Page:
For example, suppose Tbl includes 10 columns and you specify the last five columns of Tbl as the predictor variables by using formula. Then, score(3) contains the score value of the 8th column in Tbl, which is the third predictor in the subset.

Tips

  • If you specify the response variable and predictor variables by using the input argument formula, then the variable names in the formula must be both variable names in Tbl (Tbl.Properties.VariableNames) and valid MATLAB identifiers.

    You can verify the variable names in Tbl by using the isvarname function. The following code returns logical 1 (true) for each variable that has a valid variable name.

    cellfun(@isvarname,Tbl.Properties.VariableNames)
    If the variable names in Tbl are not valid, then convert them by using the matlab.lang.makeValidName function.
    Tbl.Properties.VariableNames = matlab.lang.makeValidName(Tbl.Properties.VariableNames);

Algorithms

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Univariate Feature Ranking Using F-Tests

  • fsrftest examines the importance of each predictor individually using an F-test. Each F-test tests the hypothesis that the response values grouped by predictor variable values are drawn from populations with the same mean against the alternative hypothesis that the population means are not all the same. A small p-value of the test statistic indicates that the corresponding predictor is important.

  • The output scores is –log(p). Therefore, a large score value indicates that the corresponding predictor is important. If a p-value is smaller than eps(0), then the output is Inf.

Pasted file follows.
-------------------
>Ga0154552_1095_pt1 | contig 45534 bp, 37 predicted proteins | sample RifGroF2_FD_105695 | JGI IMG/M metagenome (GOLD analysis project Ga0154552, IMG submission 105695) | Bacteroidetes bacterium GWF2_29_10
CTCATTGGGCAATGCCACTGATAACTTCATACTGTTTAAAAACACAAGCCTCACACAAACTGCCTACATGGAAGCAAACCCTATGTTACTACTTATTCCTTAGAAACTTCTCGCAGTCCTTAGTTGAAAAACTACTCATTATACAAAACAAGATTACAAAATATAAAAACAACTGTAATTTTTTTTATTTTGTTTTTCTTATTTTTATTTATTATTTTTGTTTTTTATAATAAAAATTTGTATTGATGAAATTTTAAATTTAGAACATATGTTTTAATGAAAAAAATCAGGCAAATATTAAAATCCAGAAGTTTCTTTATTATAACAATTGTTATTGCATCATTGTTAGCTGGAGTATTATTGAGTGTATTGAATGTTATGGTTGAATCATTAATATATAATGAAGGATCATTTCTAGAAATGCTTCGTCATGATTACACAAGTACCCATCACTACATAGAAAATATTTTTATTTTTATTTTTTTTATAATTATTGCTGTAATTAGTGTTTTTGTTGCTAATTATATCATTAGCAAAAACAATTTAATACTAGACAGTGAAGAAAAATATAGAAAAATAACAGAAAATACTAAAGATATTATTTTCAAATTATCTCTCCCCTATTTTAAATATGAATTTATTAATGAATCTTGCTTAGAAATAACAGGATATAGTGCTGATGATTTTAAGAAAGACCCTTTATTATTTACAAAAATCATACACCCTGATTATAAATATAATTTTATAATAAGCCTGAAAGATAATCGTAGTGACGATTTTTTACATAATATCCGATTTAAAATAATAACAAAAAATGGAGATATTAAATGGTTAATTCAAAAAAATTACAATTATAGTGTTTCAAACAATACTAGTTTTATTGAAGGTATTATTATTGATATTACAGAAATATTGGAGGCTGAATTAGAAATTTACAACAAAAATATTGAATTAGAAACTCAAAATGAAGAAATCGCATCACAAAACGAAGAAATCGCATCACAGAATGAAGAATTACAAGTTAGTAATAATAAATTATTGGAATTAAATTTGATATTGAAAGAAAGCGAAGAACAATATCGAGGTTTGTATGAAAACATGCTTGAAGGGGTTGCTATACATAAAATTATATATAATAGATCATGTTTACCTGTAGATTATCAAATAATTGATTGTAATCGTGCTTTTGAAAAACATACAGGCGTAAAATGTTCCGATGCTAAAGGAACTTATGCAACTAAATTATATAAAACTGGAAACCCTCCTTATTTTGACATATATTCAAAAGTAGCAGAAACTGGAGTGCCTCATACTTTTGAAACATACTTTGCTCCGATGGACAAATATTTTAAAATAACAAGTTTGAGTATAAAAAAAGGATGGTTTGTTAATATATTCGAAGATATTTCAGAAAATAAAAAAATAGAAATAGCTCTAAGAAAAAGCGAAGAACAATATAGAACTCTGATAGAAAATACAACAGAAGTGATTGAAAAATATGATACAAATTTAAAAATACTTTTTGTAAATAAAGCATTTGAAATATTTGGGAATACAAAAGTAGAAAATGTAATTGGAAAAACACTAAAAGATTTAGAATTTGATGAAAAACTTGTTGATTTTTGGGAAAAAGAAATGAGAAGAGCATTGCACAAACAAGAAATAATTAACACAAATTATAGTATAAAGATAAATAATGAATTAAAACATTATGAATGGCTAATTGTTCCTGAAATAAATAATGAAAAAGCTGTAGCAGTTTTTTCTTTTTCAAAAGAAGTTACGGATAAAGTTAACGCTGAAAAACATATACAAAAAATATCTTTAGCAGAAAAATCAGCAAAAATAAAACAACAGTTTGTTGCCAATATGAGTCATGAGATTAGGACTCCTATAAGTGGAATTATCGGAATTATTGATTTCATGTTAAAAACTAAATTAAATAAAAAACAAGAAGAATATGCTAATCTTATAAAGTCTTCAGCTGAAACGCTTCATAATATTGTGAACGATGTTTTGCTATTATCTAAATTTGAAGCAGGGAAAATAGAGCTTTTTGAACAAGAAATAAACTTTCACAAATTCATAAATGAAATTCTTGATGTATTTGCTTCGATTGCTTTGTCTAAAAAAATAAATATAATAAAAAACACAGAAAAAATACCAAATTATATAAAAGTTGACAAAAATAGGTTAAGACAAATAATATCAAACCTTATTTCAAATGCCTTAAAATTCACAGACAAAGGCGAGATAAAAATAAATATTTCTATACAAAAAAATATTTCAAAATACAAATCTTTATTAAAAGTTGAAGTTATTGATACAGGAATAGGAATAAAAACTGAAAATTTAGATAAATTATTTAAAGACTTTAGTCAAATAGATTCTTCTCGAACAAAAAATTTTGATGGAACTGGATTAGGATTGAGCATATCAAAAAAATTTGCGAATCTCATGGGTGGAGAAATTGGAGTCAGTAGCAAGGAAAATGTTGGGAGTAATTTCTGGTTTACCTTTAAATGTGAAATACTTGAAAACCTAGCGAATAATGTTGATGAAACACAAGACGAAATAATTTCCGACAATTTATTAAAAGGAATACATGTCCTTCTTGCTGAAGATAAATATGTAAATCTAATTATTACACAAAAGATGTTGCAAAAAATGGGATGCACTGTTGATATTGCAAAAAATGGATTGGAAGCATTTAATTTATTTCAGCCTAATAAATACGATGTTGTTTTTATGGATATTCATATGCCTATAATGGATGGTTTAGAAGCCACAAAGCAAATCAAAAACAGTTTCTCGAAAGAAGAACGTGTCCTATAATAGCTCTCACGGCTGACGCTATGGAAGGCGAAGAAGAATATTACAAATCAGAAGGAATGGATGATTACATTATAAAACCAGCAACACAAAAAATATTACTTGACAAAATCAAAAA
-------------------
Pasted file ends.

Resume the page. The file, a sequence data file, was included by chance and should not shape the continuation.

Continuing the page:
• fsrftest examines a continuous variable after binning, or discretizing, the variable. You can specify the number of bins using the 'NumBins' name-value pair argument.

References

[1] Rasmussen, C. E., R. M. Neal, G. E. Hinton, D. van Camp, M. Revow, Z. Ghahramani, R. Kustra, and R. Tibshirani. The DELVE Manual, 1996.

[2] University of Toronto, Computer Science Department. Delve Datasets.

[3] Nash, Warwick J., ed. The Population Biology of Abalone (Haliotis Species) in Tasmania. 1: Blacklip Abalone (H. Rubra) from the North Coast and the Islands of Bass Strait. Technical Report/Department of Sea Fisheries, Tasmania 48. Taroona: Marine Research Laboratories, 1994.

[4] Waugh, S. "Extending and Benchmarking Cascade-Correlation." PhD Thesis. Computer Science Department, University of Tasmania, 1995.

[5] Lichman, M. UCI Machine Learning Repository. Irvine, CA: University of California, School of Information and Computer Science, 2013. http://archive.ics.uci.edu/ml.

Introduced in R2020a